Pablo Picasso, ‘DAVID ET BETHSABÉE (after Lucas Cranach)’, 1949, Christopher-Clark Fine Art

One evening King David saw from the roof of his palace a young woman bathing. This was Bathsheba, the wife of Uriah the Hittite. David had her brought to the palace and made love to her. She became pregnant. Later David wrote to Uriah’s army commander ordering him to put Uriah at the front of the hottest battle so that he would die. This came to pass, and Daivid married Bathsheba. In this lithograph Bathsheba is seen bathing, assisted by her attendants, while being watched from the battlements of his castle by King David.

According to Picasso’s lithographer Fernand Mourlot:
At Picasso’s request a transfer to stone was made of the sixth state of the zinc. Lithographic stone is much more pleasant to work and especially to scrape than zinc. Taken to the artist’s studio in the Rue des Grands Augustins, in November 1948, it was placed on a large cast-iron cooking pot, but Picasso seldom went near it. “It frightens me. I dare not touch it,” he told me when I inquired about it. However, the stone was attacked once more, worked on and scraped; one day some te-touching with a pen, the next day a long session of scraping, then a re-working of the blacks, etc. Picasso would no doubt still be working on it if, having to leave for the South of France at the beginning of June 1949, he had not asked that the stone be removed and a proof pulled. At present the stone is at the printing works . . .

Series: Edition of 50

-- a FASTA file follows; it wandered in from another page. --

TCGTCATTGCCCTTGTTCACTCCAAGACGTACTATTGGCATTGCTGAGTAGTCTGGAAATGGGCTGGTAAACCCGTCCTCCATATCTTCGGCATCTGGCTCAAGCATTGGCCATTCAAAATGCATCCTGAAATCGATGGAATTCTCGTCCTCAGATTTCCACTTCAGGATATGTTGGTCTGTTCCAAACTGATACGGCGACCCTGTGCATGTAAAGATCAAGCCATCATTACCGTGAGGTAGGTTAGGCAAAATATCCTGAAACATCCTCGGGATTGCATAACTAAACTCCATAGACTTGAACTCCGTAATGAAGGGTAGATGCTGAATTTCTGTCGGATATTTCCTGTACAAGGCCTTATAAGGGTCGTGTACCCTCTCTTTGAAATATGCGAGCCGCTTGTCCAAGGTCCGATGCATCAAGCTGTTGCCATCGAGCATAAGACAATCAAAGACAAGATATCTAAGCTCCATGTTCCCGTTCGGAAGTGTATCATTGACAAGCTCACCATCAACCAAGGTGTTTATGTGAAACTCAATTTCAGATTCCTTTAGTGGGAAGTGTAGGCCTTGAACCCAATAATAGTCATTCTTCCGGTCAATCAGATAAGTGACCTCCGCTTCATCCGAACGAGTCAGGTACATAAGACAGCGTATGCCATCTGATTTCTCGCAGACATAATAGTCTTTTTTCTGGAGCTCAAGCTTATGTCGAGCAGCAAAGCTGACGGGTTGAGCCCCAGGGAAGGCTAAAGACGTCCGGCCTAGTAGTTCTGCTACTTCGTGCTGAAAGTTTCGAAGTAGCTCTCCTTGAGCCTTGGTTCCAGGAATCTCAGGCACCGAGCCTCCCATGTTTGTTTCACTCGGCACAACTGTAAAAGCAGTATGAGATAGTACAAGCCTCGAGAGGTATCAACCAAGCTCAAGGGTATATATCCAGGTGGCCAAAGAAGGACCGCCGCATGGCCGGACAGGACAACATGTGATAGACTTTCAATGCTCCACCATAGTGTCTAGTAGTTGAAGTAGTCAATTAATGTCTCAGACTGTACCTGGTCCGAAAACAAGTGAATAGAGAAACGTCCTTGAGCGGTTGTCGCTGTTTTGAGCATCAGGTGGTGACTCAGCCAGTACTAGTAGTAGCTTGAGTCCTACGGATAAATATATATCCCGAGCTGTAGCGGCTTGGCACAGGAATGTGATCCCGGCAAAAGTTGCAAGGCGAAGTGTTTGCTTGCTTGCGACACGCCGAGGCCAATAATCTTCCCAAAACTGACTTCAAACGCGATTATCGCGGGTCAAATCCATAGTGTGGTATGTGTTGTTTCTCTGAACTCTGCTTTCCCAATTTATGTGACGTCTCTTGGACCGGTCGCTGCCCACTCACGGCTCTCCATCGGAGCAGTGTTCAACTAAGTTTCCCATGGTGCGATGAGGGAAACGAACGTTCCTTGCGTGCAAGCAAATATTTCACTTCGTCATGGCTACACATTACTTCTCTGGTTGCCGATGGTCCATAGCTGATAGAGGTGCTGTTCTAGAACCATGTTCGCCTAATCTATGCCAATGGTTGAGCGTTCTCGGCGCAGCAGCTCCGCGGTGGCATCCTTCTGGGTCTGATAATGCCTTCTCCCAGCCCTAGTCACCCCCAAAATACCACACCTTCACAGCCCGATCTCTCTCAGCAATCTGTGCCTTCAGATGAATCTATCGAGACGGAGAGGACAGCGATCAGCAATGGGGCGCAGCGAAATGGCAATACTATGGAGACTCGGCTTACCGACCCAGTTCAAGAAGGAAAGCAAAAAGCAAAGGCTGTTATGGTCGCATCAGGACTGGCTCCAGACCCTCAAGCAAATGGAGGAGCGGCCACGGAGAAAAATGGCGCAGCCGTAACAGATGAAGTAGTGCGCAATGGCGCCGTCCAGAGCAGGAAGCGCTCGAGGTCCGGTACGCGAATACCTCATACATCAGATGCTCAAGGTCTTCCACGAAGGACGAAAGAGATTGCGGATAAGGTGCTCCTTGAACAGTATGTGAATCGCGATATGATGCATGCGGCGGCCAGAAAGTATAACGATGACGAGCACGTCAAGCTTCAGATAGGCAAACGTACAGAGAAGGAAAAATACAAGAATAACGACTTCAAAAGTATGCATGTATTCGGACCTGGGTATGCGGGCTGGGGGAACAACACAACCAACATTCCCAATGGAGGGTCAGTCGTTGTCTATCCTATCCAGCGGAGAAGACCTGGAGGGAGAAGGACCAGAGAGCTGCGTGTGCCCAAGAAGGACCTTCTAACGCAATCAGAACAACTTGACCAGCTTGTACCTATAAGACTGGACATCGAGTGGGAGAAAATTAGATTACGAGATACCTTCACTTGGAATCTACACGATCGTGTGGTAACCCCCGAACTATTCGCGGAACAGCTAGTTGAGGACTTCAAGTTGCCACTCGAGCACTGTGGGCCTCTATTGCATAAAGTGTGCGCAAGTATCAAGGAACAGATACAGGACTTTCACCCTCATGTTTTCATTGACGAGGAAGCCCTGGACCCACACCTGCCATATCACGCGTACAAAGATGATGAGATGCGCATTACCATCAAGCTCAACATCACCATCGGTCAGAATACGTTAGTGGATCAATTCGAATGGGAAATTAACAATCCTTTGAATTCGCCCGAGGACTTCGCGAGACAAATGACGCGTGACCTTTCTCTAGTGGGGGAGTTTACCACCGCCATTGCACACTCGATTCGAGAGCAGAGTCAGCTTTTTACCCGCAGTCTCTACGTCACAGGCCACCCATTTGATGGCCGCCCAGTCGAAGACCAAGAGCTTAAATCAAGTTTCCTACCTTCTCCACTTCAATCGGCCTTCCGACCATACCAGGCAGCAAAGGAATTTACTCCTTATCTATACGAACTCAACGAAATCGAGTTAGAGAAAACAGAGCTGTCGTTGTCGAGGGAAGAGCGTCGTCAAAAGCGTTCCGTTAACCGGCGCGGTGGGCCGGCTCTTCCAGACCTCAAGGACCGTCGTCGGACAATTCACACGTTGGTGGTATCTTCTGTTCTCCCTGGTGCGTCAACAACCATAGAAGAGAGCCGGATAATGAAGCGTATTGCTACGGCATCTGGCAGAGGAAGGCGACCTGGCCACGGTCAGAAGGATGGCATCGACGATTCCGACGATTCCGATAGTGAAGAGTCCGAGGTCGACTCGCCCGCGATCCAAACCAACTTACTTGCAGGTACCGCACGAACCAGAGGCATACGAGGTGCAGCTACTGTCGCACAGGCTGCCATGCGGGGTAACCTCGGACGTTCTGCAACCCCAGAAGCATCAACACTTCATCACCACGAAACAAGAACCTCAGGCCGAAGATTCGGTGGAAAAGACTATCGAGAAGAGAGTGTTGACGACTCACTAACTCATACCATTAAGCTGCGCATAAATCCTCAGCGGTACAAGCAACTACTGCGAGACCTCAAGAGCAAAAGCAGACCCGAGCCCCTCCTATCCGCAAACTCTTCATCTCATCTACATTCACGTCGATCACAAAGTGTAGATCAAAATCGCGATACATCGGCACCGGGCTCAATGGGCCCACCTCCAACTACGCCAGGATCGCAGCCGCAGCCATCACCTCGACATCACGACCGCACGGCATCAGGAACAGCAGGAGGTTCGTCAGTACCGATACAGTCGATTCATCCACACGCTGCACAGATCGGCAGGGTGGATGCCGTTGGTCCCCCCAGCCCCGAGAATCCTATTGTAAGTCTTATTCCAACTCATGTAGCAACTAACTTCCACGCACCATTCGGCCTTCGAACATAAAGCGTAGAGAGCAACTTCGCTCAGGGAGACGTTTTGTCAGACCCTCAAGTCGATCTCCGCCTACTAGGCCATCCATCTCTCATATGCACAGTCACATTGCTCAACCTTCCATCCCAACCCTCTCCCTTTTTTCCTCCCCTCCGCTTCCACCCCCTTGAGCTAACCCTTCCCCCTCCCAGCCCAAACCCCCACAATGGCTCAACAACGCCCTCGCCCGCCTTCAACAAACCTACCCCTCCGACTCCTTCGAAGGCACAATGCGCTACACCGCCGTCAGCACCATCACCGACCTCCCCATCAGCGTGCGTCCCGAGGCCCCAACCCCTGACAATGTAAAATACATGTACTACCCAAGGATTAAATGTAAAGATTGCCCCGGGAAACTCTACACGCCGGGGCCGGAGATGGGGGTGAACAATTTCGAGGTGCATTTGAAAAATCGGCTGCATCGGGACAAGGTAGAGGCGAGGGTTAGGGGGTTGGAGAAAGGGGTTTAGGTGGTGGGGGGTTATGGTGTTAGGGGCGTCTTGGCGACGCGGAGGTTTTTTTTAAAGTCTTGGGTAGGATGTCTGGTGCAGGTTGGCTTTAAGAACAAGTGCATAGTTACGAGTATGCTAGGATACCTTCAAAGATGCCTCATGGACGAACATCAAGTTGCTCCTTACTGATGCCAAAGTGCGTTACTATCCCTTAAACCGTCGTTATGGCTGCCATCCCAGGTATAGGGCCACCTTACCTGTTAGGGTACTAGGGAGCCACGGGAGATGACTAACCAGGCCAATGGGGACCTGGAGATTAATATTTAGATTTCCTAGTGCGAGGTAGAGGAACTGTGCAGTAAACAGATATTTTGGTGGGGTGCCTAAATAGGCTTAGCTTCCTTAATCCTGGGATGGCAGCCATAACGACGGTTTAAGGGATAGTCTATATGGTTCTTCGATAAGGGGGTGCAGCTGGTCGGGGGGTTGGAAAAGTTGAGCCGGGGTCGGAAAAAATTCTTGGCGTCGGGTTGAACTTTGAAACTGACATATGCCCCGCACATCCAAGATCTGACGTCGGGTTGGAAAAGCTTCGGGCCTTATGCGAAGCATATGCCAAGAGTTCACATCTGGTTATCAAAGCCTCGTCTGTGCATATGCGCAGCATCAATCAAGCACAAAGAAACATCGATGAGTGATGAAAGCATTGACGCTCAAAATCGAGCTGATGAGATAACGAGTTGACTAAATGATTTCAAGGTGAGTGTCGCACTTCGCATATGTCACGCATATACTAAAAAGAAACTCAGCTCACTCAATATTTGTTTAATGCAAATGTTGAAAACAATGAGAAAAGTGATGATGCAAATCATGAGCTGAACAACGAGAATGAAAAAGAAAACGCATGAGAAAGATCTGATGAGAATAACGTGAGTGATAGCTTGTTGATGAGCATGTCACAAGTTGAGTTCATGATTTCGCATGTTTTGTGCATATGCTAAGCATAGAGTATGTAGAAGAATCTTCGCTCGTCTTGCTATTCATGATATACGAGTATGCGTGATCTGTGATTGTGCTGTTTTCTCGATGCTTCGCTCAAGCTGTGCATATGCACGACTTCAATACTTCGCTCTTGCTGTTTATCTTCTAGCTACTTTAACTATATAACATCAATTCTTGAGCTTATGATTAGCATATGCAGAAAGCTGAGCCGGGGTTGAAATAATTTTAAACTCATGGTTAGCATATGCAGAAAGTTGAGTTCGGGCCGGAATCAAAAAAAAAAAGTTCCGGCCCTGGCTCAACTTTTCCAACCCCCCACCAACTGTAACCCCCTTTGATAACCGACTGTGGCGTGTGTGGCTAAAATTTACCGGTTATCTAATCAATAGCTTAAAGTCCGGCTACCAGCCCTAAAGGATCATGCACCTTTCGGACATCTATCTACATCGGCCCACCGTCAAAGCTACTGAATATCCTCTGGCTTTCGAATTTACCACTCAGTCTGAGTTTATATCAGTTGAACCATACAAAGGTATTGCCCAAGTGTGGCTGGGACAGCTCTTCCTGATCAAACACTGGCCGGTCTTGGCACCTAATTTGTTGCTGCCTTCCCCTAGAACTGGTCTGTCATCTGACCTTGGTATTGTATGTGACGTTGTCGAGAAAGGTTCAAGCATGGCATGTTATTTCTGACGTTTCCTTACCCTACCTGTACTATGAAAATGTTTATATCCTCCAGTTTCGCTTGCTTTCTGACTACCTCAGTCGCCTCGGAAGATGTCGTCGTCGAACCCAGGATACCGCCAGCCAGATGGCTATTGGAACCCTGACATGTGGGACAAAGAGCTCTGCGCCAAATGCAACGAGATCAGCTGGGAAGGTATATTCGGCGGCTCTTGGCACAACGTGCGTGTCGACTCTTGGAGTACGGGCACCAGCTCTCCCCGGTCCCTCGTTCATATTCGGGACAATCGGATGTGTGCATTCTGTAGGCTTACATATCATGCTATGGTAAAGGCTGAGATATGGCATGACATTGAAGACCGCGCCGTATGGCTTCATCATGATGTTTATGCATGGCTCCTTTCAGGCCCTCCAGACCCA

Signature: Hand-signed in multi-colored pencil in the margin lower right Picasso, dated on the stone “7.4.49” (in reverse) and “25.5.49” lower left. 

Betsy G. Fryberger, Picasso Graphic Magician: Prints from the Norton Simon Museum, Philip Wilson Publishers Limited, London, 1998, no. 24, p. 143 (ill.).

About Pablo Picasso

A prolific and tireless innovator of art forms, Pablo Picasso impacted the course of 20th-century art with unparalleled magnitude. Inspired by African and Iberian art and developments in the world around him, Picasso contributed significantly to a number of artistic movements, notably Cubism, Surrealism, Neoclassicism, and Expressionism. Along with Georges Braque, Picasso is best known for pioneering Cubism in an attempt to reconcile three-dimensional space with the two-dimensional picture plane, once asking, “Are we to paint what’s on the face, what’s inside the face, or what’s behind it?” Responding to the Spanish Civil War, he painted his most famous work, Guernica (1937), whose violent images of anguished figures rendered in grisaille made it a definitive work of anti-war art. “Painting is not made to decorate apartments,” he said. “It’s an offensive and defensive weapon against the enemy.” Picasso’s sizable oeuvre includes over 20,000 paintings, prints, drawings, sculptures, ceramics, theater sets, and costume designs.

Spanish, 1881-1973, Malaga, Spain, based in Paris and Mougins, France